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How do I Choose a Home Inspection School?

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  • Written By: Carol Francois
  • Edited By: Heather Bailey
  • Last Modified Date: 17 July 2018
  • Copyright Protected:
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    Conjecture Corporation
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There are four items to consider when choosing a home inspection school: accreditation, job placement opportunities, certification provided, and faculty. Home inspection school is usually part of a larger community or career college and is often organized within the skilled trades or construction school. A home inspector is responsible for visiting a residential property, reviewing the primary systems, building structure, and state of repair. He or she then prepares a written evaluation of the value of the property, the repairs that are required, and the estimated costs. This report is used by the potential purchasers to decide if they want the home and to negotiate a lower purchase price.

In order to qualify for admission to home inspection school, a minimum high school diploma is required. Many programs require candidates to have been out of formal school for at least two years, and have relevant work experience in the skilled trades. Increasingly, home inspection schools are creating tailored programs for trades people or structural engineers who wish to move into this type of career.

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When looking for a home inspection school, check the accreditation status. An accredited school has been reviewed by an independent third party. Courses from an accredited school can be transferred to other post-secondary institutions. This is very important, many people return to formal education several times in their career. The ability to get credit for courses completed earlier can reduce the total cost and length of the training program. Accredited schools are able to offer students access to government student aid programs.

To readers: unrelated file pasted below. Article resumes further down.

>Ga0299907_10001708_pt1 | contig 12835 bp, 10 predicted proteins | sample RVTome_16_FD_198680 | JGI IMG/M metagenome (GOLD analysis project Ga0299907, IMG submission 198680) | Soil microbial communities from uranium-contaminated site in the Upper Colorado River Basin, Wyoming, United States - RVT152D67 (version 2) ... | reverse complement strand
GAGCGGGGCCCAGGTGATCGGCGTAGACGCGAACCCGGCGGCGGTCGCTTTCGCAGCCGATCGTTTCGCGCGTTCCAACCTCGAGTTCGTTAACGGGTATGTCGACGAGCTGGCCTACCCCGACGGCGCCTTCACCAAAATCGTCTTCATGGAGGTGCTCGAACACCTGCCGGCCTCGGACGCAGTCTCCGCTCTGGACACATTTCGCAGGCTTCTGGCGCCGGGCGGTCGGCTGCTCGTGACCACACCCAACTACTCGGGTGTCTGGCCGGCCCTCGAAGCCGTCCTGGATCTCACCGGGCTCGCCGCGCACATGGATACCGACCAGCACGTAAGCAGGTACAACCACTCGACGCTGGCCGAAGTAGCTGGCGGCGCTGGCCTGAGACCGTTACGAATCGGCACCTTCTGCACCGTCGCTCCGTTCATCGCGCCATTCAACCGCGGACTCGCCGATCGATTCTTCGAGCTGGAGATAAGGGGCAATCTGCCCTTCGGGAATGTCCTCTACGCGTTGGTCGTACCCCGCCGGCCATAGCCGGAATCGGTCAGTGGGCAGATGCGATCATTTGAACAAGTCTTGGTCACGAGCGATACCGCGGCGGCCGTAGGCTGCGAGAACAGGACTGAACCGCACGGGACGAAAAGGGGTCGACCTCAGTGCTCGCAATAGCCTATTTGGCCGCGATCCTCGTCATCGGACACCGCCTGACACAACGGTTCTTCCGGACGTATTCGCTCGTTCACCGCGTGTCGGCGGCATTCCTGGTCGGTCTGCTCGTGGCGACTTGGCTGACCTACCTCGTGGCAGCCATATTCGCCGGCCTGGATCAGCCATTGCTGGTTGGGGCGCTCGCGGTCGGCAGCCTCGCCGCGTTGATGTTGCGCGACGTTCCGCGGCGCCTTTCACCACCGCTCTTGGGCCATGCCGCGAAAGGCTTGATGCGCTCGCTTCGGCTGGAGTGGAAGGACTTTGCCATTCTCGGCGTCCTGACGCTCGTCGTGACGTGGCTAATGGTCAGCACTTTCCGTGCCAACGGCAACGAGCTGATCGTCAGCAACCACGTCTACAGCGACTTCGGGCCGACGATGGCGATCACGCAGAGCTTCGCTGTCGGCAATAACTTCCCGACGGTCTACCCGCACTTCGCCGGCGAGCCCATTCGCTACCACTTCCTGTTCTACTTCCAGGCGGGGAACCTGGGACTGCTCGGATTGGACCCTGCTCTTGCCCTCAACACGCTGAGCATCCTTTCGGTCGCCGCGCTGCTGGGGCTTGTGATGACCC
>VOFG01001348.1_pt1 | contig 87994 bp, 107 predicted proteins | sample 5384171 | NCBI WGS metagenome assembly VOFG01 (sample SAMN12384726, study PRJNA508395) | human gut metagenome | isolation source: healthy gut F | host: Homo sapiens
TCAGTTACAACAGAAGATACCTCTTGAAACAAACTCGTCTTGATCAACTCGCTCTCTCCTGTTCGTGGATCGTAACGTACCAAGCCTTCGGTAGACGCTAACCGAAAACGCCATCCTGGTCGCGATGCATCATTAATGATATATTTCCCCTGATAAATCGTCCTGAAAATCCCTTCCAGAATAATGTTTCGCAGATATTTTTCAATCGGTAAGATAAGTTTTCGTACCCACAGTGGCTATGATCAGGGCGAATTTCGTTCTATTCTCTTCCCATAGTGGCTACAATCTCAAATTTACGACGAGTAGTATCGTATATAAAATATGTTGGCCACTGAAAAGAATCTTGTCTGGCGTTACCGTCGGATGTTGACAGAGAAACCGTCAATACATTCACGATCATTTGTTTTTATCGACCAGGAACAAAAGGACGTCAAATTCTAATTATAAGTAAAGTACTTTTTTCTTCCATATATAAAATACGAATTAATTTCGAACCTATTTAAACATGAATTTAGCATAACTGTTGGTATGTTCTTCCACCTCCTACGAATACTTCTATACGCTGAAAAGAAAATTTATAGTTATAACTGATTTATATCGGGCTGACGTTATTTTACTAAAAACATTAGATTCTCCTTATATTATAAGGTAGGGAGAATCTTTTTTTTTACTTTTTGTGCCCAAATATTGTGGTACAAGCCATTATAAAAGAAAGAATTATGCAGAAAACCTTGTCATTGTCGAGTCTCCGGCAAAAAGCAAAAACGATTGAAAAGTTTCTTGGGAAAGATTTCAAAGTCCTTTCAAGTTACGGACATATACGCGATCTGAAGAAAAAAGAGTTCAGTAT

Schools that have connections to industry and job placement programs provide the best combination of education and experience. These programs have a range of placement positions in different areas and settings. For example, a home inspector who has experience with historic homes has a niche skill. The broader the experience, the more career options are available.

Opportunities to inspect a home with a master plumber and electrician will provide different insights and methods to identify quality workmanship, future issues, or other problems. Someone who has experience with renovation projects knows exactly where to look for signs of short cuts or low quality materials. Guest speakers are another sign of close relationships to the local industry, and ensure that the program is providing current information.

Check the program details to determine if the school is providing a certified home inspector program. There are specific courses, hours of experience, and examinations required to obtain this certification. Schools that can provide this certification may have slightly higher tuition fees, but it is well worth it.

Most home inspection schools provide the biographies of their instructors on the school websites. The information provided typically includes academic credentials, background, and work experience. In this field, practical experience is more valuable than academic credentials. Look for instructors with a solid reputation, dedication to quality, and a long-term commitment to the community.

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